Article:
Apr 20th, 1:00 PM - 4:00 PM


Using the Thickness of Pedogenic Carbonate Coatings as a Proxy for Ages of Alluvial Fan Abandonment in the Lost River Range of Eastern Idaho

Faculty Sponsor

Dr. Jennifer Pierce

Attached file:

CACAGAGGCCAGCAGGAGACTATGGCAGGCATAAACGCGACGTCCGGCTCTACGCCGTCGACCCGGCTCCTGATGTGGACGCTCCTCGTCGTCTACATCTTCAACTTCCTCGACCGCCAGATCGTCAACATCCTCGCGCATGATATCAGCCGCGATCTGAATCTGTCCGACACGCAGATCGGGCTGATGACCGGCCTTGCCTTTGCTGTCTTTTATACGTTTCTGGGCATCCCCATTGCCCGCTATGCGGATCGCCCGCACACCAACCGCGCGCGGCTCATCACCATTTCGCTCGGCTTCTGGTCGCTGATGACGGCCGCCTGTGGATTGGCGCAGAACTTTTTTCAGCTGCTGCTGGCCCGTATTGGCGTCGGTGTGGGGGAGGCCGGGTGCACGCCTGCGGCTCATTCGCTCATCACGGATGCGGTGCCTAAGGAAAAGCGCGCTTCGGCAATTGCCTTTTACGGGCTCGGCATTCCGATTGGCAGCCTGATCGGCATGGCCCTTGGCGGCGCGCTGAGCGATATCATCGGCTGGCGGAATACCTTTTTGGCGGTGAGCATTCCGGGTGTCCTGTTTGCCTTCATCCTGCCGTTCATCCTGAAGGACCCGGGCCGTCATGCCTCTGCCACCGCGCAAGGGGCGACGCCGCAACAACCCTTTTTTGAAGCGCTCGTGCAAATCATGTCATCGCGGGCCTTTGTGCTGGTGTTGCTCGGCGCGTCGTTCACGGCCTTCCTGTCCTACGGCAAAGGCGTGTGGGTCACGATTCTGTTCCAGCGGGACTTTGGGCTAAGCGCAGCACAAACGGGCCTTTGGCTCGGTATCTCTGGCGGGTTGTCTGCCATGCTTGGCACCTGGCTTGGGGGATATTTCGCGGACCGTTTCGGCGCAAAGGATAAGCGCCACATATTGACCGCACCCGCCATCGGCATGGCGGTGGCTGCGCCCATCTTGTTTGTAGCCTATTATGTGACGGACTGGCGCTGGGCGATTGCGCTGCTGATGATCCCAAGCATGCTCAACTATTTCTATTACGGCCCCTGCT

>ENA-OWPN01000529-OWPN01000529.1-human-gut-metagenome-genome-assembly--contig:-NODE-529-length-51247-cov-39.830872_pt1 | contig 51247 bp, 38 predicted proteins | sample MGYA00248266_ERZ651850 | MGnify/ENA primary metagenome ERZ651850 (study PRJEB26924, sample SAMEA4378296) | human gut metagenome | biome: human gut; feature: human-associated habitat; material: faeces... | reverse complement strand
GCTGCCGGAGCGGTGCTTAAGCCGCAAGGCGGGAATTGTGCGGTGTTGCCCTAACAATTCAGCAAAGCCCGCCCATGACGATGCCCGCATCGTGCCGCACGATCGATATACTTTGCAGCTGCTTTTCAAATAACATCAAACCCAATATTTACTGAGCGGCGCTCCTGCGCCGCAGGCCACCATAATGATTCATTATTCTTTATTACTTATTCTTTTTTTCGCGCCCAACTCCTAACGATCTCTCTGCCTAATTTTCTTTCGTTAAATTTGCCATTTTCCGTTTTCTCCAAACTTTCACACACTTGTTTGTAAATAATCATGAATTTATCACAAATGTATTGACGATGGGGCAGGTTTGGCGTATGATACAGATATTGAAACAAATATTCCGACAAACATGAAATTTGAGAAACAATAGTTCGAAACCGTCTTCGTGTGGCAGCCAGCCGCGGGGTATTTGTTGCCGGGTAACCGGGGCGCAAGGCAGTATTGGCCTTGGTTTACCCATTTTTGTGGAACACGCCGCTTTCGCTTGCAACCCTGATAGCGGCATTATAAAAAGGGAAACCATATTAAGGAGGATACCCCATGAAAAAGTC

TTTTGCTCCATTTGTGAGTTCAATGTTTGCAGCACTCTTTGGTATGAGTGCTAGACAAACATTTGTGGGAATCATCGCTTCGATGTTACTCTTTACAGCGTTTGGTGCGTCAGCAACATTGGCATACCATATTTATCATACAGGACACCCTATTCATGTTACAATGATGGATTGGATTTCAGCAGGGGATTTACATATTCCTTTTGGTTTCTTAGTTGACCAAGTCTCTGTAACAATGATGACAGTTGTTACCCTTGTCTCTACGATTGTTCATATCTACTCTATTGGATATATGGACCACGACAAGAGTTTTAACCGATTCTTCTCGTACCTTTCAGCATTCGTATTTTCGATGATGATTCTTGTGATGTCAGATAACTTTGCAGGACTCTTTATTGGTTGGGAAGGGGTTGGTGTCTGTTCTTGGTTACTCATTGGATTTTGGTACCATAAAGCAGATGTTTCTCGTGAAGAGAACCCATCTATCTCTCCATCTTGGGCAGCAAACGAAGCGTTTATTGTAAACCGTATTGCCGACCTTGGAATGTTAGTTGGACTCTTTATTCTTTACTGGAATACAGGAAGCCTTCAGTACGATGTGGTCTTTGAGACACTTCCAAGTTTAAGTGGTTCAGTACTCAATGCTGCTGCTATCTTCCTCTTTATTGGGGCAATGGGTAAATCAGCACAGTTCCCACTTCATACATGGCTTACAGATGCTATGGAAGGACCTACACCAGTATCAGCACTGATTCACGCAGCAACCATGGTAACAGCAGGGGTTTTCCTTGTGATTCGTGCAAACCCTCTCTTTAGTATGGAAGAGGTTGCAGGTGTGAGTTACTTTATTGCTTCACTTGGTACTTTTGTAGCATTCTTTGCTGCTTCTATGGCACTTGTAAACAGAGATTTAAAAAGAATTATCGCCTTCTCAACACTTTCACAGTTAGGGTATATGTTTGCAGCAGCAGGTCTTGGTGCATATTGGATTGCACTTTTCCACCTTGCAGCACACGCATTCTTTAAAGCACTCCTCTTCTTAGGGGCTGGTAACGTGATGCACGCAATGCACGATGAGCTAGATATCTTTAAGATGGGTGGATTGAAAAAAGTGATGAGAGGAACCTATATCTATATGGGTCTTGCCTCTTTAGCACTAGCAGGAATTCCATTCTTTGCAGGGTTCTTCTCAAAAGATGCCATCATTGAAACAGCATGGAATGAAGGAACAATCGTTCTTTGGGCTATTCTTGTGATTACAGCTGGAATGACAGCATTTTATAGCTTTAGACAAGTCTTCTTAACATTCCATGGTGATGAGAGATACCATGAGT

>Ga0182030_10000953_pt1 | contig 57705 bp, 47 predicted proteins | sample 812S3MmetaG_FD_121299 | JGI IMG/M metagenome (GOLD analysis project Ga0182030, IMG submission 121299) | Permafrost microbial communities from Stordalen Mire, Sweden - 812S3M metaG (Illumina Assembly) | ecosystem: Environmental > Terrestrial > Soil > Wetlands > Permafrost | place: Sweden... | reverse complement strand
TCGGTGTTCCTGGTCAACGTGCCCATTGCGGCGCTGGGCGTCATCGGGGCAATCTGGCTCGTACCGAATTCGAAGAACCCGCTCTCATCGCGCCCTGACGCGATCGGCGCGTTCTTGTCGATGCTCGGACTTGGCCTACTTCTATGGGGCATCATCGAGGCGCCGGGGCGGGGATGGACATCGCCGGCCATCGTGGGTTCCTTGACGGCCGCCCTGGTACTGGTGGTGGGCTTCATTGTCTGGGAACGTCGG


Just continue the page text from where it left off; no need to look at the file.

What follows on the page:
Determining the age of abandonment of alluvial fan surfaces is crucial in relating fan development to past climate change or using fans as strain markers for neotectonic deformation. Cosmogenic surface exposure dating is not readily applicable to fan surfaces of the Lost River Range where large quartz-rich boulders are scarce, and loess has been deposited and eroded. Prior studies have shown, however, that the thickness of dense, laminated pedogenic carbonate pebble coats is useful for relative age and correlation of alluvial fans and moraines. Tributaries Northwest of Mackay, Idaho deliver limestone rich sediment from the Lost River Mountains to the Big Lost River before joining the Snake River south of Arco, Idaho. Numerical 230Th/U ages of pedogenic carbonate samples from trenches on abandoned and incised sheetflood dominated alluvial fans will date the time of fansurface abandonment. Calcium carbonate coat thicknesses are most developed in the upper-most B-horizon but depositional periods mixed with longer periods of temporary abandonment may complicate the depth of maximum accumulation. Coating thicknesses as a function of depth were measured in soil profiles developed on Ramshorn and Upper Cedar Creek fan consisting of coarse sand to cobble size clasts overlain by loess. The CaCO3 coating thicknesses measured from six distinct zones within the subdivided B-horizon can be used to illustrate the zone of maximum calcium carbonate accumulation and the downward thinning of coats there after. Sites judged most stable will compare numerical ages with pedogenic carbonate coating thicknesses to create a soil chronosequence for the Lost River fans.